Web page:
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Fastnet and Dogger was a group show of work by artists whose practice responds to the landscape. It featured new work by Matthew Denniss, Laurie Lax, Robert Prideaux and Eliot Sargeantson.

Matthew Denniss

Matthew’s work is concerned with natural phenomena, the landscape and the body. He explores ideas through sculpture, installation, performance, text, sound and video. Matthew is interested in artifice and ways of understanding nature and the landscape thorough machines, experiments and installations. He looks at and appropriates pseudo science, un-proven scientific theories and forgotten technologies in his work. There is a concern with uncertainly, unanswered questions and indecipherable information.

Dowsing for water in Stanley Green industrial estate documents the artist dowsing for water on an industrial estate in Stockport near where he used to live. Dowsing is a method used for finding underground matter such as water, minerals and even gravesites. Dowsing is said to channel energy through the body and dowsers often use a device to indicate the location of what they are looking for. In this video, he uses brass rods bent into an ‘L’ shape and inserted into bamboo canes so they can move freely. There is no scientific evidence to support dowsing and it reflects the artist’s interest in pseudo science and unproven scientific theories. Matthew wanted to make work that engaged with suburban industrial sites and that set up a relationship between the body and the landscape.

I ‘Downt Understand’. In this piece, Matthew has used electronic voices to read out text written about different types of landscape, one of which is a walk through Stanley Green and the surrounding area. The voices start to deteriorate, repeating themselves and talking over each other.

Robert Prideaux

Robert is a Bristol based moving-image artist. His work involves research into industrial sites where humans have made physical changes to a natural topography. He then projects a fantasy onto these landscapes, both through narratives and the visceral effects of moving-image. Robert explores boundaries and/or points of change. The landscape has experienced a manmade physical change; narratives twist and distort the truth; the camera movement and image have a frontier quality reminiscent of footage sent back from the mars rover or a deep-sea submarine. He often alludes to his own presence as a filmmaker on location serving as a medium through which landscape makes the transition from solid topography to moving-image.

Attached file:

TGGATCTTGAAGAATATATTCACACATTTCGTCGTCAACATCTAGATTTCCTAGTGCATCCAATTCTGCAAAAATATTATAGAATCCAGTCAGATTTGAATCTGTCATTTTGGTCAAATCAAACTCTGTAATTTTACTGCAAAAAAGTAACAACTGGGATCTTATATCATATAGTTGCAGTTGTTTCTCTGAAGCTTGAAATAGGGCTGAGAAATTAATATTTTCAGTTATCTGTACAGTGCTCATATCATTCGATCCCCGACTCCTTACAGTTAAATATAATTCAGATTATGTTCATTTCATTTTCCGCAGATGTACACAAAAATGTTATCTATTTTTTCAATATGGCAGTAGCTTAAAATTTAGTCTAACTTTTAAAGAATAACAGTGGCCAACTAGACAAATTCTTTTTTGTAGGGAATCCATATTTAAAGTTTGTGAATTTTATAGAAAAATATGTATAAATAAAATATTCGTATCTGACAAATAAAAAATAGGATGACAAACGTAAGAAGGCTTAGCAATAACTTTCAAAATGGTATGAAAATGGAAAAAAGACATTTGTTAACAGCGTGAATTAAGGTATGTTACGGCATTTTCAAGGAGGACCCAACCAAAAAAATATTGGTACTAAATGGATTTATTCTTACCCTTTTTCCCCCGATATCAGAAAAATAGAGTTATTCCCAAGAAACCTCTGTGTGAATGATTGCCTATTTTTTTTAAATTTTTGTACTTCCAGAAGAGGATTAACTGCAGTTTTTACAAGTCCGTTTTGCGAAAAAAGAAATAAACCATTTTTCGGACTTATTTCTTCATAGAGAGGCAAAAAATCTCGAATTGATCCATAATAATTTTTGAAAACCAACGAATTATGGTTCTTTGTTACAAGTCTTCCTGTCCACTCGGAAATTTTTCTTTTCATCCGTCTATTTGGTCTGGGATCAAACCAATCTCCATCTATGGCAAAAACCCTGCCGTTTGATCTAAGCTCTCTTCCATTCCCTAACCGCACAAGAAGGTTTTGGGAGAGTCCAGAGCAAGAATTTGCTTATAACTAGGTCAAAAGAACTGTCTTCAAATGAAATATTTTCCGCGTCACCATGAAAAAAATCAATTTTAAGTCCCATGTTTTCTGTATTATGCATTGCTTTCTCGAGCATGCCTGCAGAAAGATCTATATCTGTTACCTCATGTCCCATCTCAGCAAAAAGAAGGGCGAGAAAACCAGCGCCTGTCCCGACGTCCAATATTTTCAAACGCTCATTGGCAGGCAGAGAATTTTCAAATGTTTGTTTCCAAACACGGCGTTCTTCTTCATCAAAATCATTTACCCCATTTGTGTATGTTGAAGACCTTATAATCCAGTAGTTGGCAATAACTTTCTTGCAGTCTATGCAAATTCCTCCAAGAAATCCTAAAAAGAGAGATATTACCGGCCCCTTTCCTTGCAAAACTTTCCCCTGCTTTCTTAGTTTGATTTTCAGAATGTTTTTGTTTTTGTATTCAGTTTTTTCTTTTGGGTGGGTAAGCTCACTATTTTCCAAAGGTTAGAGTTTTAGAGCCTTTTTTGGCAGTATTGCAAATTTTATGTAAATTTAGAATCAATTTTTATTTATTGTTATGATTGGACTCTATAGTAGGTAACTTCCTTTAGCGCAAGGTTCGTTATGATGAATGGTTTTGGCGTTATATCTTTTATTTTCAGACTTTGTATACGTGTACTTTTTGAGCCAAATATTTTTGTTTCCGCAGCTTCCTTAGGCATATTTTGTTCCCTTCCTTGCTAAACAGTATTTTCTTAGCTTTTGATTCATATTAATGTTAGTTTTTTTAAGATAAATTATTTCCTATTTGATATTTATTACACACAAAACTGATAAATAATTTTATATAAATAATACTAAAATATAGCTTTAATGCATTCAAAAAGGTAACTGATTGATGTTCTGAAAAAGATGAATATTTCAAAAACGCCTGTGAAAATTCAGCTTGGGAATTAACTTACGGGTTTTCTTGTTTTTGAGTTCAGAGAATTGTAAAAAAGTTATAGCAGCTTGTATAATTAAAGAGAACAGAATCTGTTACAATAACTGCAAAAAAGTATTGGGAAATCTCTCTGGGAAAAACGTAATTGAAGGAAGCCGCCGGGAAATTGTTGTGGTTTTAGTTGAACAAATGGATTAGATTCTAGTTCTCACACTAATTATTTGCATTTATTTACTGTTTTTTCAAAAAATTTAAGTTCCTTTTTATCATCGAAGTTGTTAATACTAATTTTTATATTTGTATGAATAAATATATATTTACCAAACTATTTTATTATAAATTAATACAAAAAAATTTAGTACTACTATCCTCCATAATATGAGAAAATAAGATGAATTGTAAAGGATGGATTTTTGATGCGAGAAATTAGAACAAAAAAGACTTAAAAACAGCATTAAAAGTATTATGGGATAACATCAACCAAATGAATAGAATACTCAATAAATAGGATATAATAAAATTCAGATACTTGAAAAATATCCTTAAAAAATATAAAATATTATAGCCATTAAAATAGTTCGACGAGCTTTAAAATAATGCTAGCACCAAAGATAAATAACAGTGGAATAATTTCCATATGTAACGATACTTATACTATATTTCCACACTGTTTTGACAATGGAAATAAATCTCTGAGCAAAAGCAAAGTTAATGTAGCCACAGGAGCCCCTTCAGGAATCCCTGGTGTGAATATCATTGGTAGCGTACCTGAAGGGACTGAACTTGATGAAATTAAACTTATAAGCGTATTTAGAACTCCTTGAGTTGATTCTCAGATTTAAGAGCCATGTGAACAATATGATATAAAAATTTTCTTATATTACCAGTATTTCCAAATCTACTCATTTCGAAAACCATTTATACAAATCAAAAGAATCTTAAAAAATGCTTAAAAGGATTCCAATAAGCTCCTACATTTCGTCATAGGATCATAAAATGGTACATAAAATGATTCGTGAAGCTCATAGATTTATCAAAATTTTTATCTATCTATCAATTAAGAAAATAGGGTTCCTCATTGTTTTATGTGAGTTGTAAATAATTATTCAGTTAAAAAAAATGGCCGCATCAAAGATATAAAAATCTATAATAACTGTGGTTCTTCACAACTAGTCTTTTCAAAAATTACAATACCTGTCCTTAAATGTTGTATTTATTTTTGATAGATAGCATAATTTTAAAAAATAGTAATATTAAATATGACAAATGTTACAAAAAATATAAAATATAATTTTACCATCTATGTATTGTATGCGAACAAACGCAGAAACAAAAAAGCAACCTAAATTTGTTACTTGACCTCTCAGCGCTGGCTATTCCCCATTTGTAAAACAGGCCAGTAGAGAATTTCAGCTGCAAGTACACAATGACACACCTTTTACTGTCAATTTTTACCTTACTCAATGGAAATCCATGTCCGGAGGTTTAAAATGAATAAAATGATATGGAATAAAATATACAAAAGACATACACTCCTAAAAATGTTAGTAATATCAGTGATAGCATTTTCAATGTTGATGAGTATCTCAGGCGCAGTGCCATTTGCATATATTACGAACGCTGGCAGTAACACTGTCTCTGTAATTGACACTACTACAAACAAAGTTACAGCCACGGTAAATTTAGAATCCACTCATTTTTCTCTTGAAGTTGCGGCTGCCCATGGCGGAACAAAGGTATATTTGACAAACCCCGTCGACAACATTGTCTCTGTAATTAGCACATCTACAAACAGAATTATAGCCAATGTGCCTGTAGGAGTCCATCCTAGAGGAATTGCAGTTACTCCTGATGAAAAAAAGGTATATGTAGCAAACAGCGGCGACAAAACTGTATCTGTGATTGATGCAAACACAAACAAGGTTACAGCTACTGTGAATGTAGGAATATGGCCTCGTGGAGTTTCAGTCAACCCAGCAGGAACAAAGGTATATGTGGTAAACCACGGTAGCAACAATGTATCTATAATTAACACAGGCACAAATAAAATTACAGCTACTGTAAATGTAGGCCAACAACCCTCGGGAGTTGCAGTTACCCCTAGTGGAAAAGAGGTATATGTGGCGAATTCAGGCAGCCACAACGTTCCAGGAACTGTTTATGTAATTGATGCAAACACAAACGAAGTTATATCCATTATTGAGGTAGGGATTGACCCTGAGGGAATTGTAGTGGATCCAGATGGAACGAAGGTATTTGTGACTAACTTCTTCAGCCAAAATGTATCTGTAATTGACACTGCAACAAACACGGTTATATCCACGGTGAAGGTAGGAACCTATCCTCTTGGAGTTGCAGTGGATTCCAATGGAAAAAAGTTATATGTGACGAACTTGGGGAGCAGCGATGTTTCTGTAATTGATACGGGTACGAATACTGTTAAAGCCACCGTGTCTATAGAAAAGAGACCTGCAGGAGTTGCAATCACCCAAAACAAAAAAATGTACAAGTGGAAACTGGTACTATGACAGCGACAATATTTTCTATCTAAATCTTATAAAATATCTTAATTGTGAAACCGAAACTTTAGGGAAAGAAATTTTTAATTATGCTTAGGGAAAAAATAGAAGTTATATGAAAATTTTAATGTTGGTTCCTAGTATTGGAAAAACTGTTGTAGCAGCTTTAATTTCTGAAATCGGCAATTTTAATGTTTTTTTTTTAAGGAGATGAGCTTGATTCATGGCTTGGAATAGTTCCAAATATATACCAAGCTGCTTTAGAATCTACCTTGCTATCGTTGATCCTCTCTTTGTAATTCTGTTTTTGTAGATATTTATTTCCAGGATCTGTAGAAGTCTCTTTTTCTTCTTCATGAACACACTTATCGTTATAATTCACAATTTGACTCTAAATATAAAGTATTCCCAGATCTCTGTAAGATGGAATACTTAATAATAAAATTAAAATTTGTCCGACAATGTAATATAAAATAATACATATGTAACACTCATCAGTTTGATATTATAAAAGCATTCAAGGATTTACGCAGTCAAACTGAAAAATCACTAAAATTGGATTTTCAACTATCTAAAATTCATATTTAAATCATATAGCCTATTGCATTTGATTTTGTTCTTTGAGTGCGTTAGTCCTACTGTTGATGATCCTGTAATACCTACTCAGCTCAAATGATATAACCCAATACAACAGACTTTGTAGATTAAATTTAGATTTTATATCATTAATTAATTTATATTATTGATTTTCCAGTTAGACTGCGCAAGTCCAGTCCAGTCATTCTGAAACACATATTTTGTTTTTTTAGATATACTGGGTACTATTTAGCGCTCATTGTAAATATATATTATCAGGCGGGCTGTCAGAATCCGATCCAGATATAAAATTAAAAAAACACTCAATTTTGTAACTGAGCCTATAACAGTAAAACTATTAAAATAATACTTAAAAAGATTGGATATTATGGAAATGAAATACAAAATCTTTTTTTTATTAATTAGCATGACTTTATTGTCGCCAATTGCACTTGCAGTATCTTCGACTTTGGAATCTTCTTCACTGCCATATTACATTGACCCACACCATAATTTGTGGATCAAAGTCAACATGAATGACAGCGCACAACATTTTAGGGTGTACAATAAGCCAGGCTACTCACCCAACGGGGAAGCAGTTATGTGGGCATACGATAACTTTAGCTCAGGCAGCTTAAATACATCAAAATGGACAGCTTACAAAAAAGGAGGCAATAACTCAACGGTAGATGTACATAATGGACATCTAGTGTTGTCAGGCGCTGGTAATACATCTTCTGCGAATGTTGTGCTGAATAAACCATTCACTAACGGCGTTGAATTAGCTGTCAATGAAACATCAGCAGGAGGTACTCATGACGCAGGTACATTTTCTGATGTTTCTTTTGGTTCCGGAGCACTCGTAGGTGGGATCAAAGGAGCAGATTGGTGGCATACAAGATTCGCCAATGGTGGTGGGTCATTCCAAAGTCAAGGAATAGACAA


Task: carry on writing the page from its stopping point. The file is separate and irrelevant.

The video piece The New Cut is a response to research on the creation of a manmade river of the same name that runs through the centre of Bristol. The artist has constructed his own version of its creation, exaggerating, fabricating and omitting facts. The narrative omits the river’s purpose, making its existence seem absurd. Subtitles then overlay the narrative onto footage have taken of the river.

Shot using a wireless camera, there is intermittent visual and audio interference creating a frontier-footage feel of being at a point of an unexplored boundary. Combined with a slow, smooth camera movement and a pulsation of varying difference between the two images, this sets off a visceral reaction of unfamiliarity with the landscape; a thickening of the on-screen air. Cameras traveling through an English city could be going through an unexplored rainforest or an ‘out of bounds’ radioactive disaster zone.

Laurie Lax

18ft of Solid Rock  2011/12

charcoal on paper (291 x 175cm)

red sand stone from the Recliffe Caves

Laurie’s work explores the visual and physical dynamic in between the reality of experience, process and representation. Her work responds to specific situations, often using a combination of drawing, video and installation. Currently Laurie is interested in the parallels between drawing and video, seeking an interplay between their human, digital and time based qualities. This sparked a new methodology which she used to create the piece in this exhibition. '18ft of Solid Rock' is her response to a visit of the Redcliffe Caves with a video camera and torch. The work was completed in the space in which it was originally shown, situated on Redcliffe Hill above the caves. The name 'Redcliffe' refers to the red sandstone specific to that area of Bristol, close to the harbour.



Eliot Sargeantson

Bristol based, Hereford born installation artist Eliot Sargeantson uses topographical data to define and influence both, site specific reactions and interpretations, as well as fictional phenomena and features.

piece #1 for 'fastnet and dogger'

An entirely fictional interpretation of a comparative topographical chart to be updated of place and date upon each showing

Single colour screenprint on ply